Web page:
For years, I feared that the political Left's ugly embrace of identity politics would generate an equally ugly backlash, and sure enough we're seeing it take place. I'm not particularly concerned about the bizarre bands of white nationalists who have crawled out from under their rocks to march with their Confederate banners. They've always been around—and they were vastly outnumbered in their latest Washington, D.C. march. They can be dangerous, but their extremism gives them a fairly limited appeal.
But I am concerned about a striking shift in conservative thinking that has moved in a more race-conscious and nationalistic direction. The modern Republican Party has long faced a battle between its paleoconservative and neoconservative wings. The prime dispute had centered on foreign policy: The paleos don't believe that the United States government should be meddling around the globe, whereas the neocons made nation-building a prime focus.
The neoconservatives had the upper hand since the Reagan administration, largely because of the hard-to-dispute threat from the Soviet Union. But the disastrous "wars of choice" waged by both Presidents Bush have helped pave the way for a resurgence of the "America First" philosophy. Donald Trump's military policy is inconsistent and his advisers come from both factions of the GOP, but he has breathed new life into the paleoconservative wing—and not just on military matters.
What does this have to do with resurgent—or at least more visible—white nationalism?
Well, the paleos' admirable noninterventionist stance doesn't come in a vacuum. It emanates from a less-admirable overall philosophy that rails against "internationalism" in all its forms. Hence, we see the Trump administration's focus on curtailing immigration and adopting tariffs, with direct appeals to nationalism. Basically, the two sides have a fundamentally different perspective on what it means to be a nation.
Most Republican leaders, since Barry Goldwater and Ronald Reagan, have generally accepted the notion of America as an idea. It's a place where individuals of all backgrounds can be free to pursue their own dreams. Under this view, immigrants should come here legally and embrace the basic tenets of society. But, to them, America should be welcoming to people of all races, ethnicities and religions. Likewise, the idea-oriented version of our nation focuses on economic freedom, including international trade.
The paleoconservatives focus on America as a product of a specific time, place and people. In some instances, it has more in common with the type of populist conservatives one finds in Europe. They talk about national identity, culture and, at times, ethnicity. They also mock the economic priorities of the other brand of conservatives. These conservatives rarely speak about liberty or limiting government.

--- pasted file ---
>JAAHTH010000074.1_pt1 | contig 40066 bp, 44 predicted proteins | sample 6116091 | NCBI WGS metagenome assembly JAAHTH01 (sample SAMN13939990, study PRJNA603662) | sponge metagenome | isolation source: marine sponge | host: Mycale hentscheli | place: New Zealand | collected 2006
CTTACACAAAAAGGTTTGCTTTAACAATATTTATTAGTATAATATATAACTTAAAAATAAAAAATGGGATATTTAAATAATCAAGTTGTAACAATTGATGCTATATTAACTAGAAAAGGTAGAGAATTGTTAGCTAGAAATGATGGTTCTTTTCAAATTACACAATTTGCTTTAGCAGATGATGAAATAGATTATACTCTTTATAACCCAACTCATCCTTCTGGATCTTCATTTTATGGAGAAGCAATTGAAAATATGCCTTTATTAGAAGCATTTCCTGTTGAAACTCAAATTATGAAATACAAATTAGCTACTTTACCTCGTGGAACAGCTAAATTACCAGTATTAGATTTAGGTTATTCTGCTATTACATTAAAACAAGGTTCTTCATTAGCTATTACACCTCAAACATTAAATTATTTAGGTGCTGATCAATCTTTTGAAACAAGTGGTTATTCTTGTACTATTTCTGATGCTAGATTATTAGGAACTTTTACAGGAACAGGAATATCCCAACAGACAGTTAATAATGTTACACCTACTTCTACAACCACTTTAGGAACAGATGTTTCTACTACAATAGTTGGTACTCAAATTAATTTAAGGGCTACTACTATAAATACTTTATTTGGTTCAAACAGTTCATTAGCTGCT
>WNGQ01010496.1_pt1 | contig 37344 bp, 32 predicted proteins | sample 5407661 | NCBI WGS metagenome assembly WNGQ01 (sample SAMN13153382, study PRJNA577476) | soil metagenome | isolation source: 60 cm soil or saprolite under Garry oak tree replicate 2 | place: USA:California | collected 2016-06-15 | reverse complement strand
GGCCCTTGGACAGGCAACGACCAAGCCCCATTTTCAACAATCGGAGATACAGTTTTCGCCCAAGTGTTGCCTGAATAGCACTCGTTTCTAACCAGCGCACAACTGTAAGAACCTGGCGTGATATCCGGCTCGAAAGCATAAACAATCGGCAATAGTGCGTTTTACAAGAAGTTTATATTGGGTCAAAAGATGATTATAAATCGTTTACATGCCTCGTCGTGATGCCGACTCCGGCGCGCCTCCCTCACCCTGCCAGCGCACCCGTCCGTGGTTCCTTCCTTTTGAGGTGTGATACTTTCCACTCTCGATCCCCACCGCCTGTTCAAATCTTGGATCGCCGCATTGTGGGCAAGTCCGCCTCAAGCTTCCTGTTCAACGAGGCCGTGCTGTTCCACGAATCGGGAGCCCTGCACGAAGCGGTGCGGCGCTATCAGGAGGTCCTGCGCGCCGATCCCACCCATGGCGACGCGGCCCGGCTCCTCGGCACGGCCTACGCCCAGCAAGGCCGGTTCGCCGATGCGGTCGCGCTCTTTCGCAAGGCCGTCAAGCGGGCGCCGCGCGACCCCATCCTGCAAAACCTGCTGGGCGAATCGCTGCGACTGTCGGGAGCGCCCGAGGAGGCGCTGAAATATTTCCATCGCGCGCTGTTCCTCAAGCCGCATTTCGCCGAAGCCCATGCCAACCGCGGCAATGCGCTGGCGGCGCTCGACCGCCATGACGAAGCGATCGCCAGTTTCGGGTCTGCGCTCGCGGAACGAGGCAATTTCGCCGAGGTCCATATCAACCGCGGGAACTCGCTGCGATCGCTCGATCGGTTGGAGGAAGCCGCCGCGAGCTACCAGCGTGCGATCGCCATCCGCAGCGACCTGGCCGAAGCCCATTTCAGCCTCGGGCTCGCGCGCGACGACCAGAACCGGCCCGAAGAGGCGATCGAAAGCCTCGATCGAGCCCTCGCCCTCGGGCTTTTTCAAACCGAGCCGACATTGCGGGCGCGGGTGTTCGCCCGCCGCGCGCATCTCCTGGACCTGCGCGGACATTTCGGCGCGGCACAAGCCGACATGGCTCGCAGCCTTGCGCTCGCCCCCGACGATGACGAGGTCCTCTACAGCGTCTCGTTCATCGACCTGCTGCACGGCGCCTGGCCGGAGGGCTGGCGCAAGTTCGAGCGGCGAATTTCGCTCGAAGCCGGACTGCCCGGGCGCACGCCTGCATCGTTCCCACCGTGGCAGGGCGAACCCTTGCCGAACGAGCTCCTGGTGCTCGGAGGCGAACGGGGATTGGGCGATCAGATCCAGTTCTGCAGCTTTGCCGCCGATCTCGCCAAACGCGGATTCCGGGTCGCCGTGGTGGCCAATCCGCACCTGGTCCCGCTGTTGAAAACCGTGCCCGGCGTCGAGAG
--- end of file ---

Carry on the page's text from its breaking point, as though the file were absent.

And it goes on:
It's not hard to see how the playing field has shifted since the Trump election. Just to be clear, I'm not saying that Trump or his supporters are racist or white nationalists. But some of the deep thinkers on that side of the aisle have views of cultural matters that give libertarians such as myself the willies. For instance, former Republican presidential candidate and commentator Pat Buchanan has long been one of the leading advocates of the paleoconservative view.
Here's what he wrote last year: "Who, during the centuries-long discovery and conquest of the New World, really believed that the lives of the indigenous peoples were of equal worth with those of the colonizers? 'All men are created equal' is an ideological statement. Where is the scientific or historic proof for it? Are we building our utopia on a sandpile of ideology and hope?"
Another prominent and controversial paleoconservative, the late Sam Francis of The Washington Times, argued that "Capitalism, an economic system driven only, according to its own theory, by the accumulation of profit, is at least as much the enemy of tradition as the NAACP or communism." As the New York Times' David Brooks wrote, "There's very little Donald Trump has done or said that Francis didn't champion a quarter century ago."
Recently, Fox News host Laura Ingraham said, "Because in some parts of the country, it does seem like the America that we know and love doesn't exist anymore. Massive demographic changes have been foisted upon the American people and they're changes that none of us ever voted for and most of us don't like." After criticism, she clarified that the remarks had nothing to do with race or ethnicity, but we see how these ideas are creeping into the mainstream.
Obviously, the left has long been fixated on racial and ethnic politics, which has done immeasurable damage to the American idea of freedom and justice for all. I understand why many Americans would push back against a world of 51 gender categories and Critical Race Theory. But you can see why some of us would like to see the Republican Party take a more forceful and public stand on behalf of freedom and opportunity for all.
Steven Greenhut is Western region director for the R Street Institute. He was a Register editorial writer from 1998-2009. Write to him at email@example.com. This column was first published in the Orange County Register.
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